Lafayette County joins St. Louis County Prescription Drug Monitoring Program

Wednesday, December 20, 2017

Lafayette County Commissioners voted Wednesday, Dec. 13, to join the St. Louis County Prescription Drug Monitoring Program (PDMP). Missouri’s first PDMP was established in 2016 to battle opioid abuse and soaring overdose deaths. Since then, a growing number of counties and cities, as well as physicians and pharmacists, have joined St. Louis County’s fully functional PDMP.
“We are excited to join with St. Louis County by becoming part of this program,” said Northern Commissioner Craig Williams. “We have all heard personal stories that speak to the seriousness of the problem in our county. We want to be part of helping to find and implement a solution to this problem we are facing statewide. “Since there has not been a statewide initiative enacted as of yet, the commission felt this was a good way to become part of finding a solution to the opioid problem in our county and state.”
Recent information from the St. Louis Metropolitan Medical Society shows that as of Sept. 30, the St. Louis County Prescription Drug Monitoring Program (PDMP) is available in 48 jurisdictions across Missouri, representing 71 percent of the state population and 88 percent of its health care providers. There are 4,159 users registered on the system (physicians and pharmacists) who are performing an average of 1,300 patient searches daily.
Missouri has no law that creates a PDMP, thus the St. Louis County PDMP program was created to serve other entities that wanted to join. According to a recent article by Alan Schwarz, Missouri remains the only state in America that has declined to keep a prescription drug database — the primary tool the other 49 states use to identify people who acquire excess prescriptions for addictive painkillers and tranquilizers, as well as the physicians who overprescribe them.
Physicians are urged to sign up for the PDMP. The registration process is brief and requires uploading of credentials such as medical licenses. Physicians may also designate staff members to have login credentials for the PDMP.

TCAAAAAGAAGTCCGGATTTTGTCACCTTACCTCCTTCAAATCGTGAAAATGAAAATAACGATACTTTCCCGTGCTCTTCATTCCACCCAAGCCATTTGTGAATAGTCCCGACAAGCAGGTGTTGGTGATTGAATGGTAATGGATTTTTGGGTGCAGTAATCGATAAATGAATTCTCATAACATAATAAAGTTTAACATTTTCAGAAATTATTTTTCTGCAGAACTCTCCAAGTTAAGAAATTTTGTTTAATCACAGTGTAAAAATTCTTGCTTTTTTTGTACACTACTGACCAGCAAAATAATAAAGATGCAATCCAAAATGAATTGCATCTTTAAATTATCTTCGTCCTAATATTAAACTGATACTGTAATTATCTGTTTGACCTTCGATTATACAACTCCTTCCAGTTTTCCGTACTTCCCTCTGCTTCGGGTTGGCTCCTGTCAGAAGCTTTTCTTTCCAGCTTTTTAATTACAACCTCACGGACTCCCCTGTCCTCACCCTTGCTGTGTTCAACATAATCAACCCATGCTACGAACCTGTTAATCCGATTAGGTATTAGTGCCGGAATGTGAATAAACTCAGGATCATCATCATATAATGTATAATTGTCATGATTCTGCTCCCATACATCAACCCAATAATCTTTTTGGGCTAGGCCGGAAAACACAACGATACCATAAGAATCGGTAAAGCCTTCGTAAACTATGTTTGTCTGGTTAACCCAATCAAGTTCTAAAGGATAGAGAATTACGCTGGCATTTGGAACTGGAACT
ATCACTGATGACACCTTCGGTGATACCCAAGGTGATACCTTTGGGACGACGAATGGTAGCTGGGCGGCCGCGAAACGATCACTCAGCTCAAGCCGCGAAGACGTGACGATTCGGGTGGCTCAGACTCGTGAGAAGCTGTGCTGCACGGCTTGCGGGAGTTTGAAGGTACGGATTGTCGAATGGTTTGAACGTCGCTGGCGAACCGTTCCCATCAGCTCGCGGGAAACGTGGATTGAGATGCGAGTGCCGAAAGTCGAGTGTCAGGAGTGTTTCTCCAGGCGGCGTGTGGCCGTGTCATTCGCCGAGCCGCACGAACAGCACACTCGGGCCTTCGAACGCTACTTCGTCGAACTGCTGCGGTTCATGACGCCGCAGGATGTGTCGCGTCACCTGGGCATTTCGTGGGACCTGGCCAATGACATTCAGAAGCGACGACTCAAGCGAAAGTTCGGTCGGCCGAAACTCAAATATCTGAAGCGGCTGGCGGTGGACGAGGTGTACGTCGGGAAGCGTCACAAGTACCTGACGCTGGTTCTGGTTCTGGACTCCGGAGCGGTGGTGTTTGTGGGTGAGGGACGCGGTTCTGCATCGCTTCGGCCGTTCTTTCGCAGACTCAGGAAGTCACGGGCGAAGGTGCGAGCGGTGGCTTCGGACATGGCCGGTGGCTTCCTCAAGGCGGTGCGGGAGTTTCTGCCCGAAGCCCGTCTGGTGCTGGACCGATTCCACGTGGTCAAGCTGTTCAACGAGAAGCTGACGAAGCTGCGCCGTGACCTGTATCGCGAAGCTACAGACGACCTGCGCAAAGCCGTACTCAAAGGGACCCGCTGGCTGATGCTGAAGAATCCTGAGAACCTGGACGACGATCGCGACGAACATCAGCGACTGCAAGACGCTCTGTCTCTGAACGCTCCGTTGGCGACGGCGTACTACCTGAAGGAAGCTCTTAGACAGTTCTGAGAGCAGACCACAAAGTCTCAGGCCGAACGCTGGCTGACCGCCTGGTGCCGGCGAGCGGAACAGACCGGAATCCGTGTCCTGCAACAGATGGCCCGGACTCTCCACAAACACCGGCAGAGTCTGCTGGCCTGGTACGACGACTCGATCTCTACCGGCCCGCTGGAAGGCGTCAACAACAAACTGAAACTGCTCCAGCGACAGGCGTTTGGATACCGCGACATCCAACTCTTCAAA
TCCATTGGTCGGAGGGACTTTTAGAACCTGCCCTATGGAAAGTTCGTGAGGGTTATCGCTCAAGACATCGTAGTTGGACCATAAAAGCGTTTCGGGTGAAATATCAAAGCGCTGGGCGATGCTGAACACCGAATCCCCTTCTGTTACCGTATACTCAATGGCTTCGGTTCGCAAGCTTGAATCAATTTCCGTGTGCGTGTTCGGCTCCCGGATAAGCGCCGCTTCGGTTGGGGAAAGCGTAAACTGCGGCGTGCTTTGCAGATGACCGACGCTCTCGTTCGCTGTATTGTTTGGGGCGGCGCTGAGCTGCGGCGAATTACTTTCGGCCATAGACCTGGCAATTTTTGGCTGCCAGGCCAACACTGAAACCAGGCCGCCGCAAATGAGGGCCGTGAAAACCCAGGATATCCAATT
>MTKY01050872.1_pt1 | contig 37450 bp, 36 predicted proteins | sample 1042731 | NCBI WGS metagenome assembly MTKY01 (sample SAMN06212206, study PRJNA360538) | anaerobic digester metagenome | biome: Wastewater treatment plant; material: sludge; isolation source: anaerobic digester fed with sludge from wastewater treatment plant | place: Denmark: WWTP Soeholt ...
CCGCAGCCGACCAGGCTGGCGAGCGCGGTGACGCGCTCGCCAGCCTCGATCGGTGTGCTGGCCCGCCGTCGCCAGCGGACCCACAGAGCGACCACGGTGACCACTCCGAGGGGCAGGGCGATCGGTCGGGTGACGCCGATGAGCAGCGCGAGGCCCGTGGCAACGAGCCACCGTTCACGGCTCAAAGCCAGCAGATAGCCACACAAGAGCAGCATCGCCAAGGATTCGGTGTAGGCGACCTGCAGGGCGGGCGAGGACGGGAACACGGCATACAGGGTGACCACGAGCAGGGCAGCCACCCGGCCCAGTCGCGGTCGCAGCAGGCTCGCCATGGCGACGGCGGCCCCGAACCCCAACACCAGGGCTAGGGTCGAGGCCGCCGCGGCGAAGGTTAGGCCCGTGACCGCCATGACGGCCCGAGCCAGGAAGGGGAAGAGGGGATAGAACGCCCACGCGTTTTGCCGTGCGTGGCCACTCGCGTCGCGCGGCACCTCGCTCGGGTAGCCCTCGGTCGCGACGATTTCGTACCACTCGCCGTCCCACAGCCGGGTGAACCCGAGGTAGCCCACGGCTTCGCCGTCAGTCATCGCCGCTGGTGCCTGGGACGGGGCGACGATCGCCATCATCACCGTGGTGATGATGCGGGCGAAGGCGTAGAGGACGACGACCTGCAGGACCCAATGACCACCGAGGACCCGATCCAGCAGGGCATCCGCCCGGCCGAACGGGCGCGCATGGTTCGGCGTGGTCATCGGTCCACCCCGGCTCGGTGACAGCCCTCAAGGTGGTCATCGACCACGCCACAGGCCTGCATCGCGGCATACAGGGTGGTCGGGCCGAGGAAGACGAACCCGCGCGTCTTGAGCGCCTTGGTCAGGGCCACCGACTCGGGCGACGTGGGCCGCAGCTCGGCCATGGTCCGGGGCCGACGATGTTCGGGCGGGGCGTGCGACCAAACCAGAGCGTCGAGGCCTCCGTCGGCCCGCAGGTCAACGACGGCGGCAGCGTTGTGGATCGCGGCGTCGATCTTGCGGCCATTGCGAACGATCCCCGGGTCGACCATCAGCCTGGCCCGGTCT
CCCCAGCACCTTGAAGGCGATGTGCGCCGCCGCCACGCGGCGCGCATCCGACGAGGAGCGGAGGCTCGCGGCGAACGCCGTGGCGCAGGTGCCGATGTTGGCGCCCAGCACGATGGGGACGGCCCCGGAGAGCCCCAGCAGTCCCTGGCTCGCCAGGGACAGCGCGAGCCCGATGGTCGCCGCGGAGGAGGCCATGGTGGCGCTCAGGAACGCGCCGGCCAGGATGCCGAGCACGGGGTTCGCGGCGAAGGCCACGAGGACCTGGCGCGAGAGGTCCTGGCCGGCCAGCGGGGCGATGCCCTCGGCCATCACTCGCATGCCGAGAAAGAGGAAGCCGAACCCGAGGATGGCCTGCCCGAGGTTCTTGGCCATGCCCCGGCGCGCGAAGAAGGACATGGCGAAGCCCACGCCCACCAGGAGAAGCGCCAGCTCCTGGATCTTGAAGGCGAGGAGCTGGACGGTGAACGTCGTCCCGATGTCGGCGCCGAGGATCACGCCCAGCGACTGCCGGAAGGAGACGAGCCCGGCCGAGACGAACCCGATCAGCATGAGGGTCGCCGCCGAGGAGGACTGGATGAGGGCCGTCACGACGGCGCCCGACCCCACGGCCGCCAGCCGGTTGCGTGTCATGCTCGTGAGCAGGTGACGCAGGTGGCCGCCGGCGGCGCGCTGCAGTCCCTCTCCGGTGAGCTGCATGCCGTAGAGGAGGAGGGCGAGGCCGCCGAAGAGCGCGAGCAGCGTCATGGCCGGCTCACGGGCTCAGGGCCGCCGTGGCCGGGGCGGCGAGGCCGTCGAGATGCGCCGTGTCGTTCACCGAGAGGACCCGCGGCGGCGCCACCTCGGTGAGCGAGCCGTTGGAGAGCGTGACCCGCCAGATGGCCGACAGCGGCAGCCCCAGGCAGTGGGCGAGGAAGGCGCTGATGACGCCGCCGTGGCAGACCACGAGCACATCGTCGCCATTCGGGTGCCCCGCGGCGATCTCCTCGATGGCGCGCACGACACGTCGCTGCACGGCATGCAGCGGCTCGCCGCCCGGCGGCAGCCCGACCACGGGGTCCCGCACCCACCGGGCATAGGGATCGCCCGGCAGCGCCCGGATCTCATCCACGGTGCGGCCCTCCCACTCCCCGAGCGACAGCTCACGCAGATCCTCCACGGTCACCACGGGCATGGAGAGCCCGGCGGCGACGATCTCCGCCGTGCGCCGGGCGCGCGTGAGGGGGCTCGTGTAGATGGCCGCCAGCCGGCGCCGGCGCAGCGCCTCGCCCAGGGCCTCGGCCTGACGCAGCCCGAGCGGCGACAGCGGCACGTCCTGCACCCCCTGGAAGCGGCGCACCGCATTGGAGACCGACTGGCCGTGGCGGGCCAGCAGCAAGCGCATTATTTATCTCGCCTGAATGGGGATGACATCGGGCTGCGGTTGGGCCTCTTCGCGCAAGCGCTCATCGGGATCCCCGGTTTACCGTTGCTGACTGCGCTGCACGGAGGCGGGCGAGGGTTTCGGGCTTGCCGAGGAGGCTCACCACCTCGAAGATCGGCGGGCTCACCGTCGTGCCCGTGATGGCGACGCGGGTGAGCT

Under the PDMP, pharmacies are required to report to the PDMP database all Schedule II, III and IV controlled substance prescriptions dispensed in the participating jurisdiction. Physicians can check the database for the patient’s history Schedule II-IV prescriptions. The system will provide a “Potential Doctor Shopper Alert” for any person who has obtained controlled substance prescriptions from three or more providers and filled them at three or more pharmacies over the past six months.
On July 17 of this year, Governor Eric Greitens signed an executive order directing the Missouri Department of Health and Senior Services to begin work creating a Prescription Drug Monitoring Program. Through partnerships with private sector leaders, the state will be able to monitor prescribers and dispensers to find and eliminate bad actors in the system.
“We need to be honest and clear about the scale of what we are up against: Opioids are a modern plague,” Greitens said. “Like the plague, opioids kill the young, the old, the healthy, the sick, the virtuous and the sinful. There’s not a corner of our state that hasn’t been visited by this curse. There is no single program, or law, or executive order that can fix this crisis. This program is a step — and it’s a big step.”
Williams said now that the county has passed an ordinance to become part of the coalition and has been enrolled in the program, it should take about three months before all of the necessary data has been gathered and records become available to those who prescribe medications.

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